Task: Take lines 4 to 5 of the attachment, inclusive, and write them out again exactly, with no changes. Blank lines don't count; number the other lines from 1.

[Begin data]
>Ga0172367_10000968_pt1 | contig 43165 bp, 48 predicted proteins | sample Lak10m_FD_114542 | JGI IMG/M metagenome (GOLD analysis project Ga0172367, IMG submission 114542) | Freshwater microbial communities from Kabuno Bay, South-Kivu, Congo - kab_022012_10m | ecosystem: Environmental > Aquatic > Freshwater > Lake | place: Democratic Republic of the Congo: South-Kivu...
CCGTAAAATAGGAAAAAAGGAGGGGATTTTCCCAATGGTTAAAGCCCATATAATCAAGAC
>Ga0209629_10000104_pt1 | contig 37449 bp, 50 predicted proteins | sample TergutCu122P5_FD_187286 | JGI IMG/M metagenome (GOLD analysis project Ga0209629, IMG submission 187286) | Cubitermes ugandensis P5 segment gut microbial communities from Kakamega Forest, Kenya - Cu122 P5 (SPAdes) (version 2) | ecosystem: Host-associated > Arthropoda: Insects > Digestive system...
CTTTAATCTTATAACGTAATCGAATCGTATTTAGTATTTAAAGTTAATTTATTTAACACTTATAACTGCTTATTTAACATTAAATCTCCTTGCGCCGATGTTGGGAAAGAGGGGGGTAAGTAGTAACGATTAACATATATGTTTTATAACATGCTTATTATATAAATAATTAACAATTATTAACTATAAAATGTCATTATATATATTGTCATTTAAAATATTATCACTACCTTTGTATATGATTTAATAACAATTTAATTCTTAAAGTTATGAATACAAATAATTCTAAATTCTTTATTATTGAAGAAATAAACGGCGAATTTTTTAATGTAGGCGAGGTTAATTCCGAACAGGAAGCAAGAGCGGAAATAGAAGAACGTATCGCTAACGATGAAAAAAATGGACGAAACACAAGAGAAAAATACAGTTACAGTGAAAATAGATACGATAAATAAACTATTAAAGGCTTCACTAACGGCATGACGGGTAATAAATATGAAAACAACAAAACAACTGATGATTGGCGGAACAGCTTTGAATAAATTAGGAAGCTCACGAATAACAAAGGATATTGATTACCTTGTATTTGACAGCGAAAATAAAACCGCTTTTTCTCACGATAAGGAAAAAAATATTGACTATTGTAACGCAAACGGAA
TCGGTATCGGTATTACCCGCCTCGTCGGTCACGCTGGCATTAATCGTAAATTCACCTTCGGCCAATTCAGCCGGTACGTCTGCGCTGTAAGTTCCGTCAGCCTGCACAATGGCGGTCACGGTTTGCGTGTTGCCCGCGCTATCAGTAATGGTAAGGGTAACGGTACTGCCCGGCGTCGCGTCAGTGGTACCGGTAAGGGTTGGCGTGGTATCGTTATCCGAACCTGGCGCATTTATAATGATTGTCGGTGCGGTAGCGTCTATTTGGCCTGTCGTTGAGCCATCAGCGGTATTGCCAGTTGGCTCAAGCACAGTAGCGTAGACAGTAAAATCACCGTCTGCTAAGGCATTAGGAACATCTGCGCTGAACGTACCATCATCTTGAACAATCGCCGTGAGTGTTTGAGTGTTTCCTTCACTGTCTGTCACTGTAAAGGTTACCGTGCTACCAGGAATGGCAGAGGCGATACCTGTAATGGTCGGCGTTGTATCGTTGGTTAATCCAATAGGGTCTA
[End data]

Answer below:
CTTTAATCTTATAACGTAATCGAATCGTATTTAGTATTTAAAGTTAATTTATTTAACACTTATAACTGCTTATTTAACATTAAATCTCCTTGCGCCGATGTTGGGAAAGAGGGGGGTAAGTAGTAACGATTAACATATATGTTTTATAACATGCTTATTATATAAATAATTAACAATTATTAACTATAAAATGTCATTATATATATTGTCATTTAAAATATTATCACTACCTTTGTATATGATTTAATAACAATTTAATTCTTAAAGTTATGAATACAAATAATTCTAAATTCTTTATTATTGAAGAAATAAACGGCGAATTTTTTAATGTAGGCGAGGTTAATTCCGAACAGGAAGCAAGAGCGGAAATAGAAGAACGTATCGCTAACGATGAAAAAAATGGACGAAACACAAGAGAAAAATACAGTTACAGTGAAAATAGATACGATAAATAAACTATTAAAGGCTTCACTAACGGCATGACGGGTAATAAATATGAAAACAACAAAACAACTGATGATTGGCGGAACAGCTTTGAATAAATTAGGAAGCTCACGAATAACAAAGGATATTGATTACCTTGTATTTGACAGCGAAAATAAAACCGCTTTTTCTCACGATAAGGAAAAAAATATTGACTATTGTAACGCAAACGGAA
TCGGTATCGGTATTACCCGCCTCGTCGGTCACGCTGGCATTAATCGTAAATTCACCTTCGGCCAATTCAGCCGGTACGTCTGCGCTGTAAGTTCCGTCAGCCTGCACAATGGCGGTCACGGTTTGCGTGTTGCCCGCGCTATCAGTAATGGTAAGGGTAACGGTACTGCCCGGCGTCGCGTCAGTGGTACCGGTAAGGGTTGGCGTGGTATCGTTATCCGAACCTGGCGCATTTATAATGATTGTCGGTGCGGTAGCGTCTATTTGGCCTGTCGTTGAGCCATCAGCGGTATTGCCAGTTGGCTCAAGCACAGTAGCGTAGACAGTAAAATCACCGTCTGCTAAGGCATTAGGAACATCTGCGCTGAACGTACCATCATCTTGAACAATCGCCGTGAGTGTTTGAGTGTTTCCTTCACTGTCTGTCACTGTAAAGGTTACCGTGCTACCAGGAATGGCAGAGGCGATACCTGTAATGGTCGGCGTTGTATCGTTGGTTAATCCAATAGGGTCTA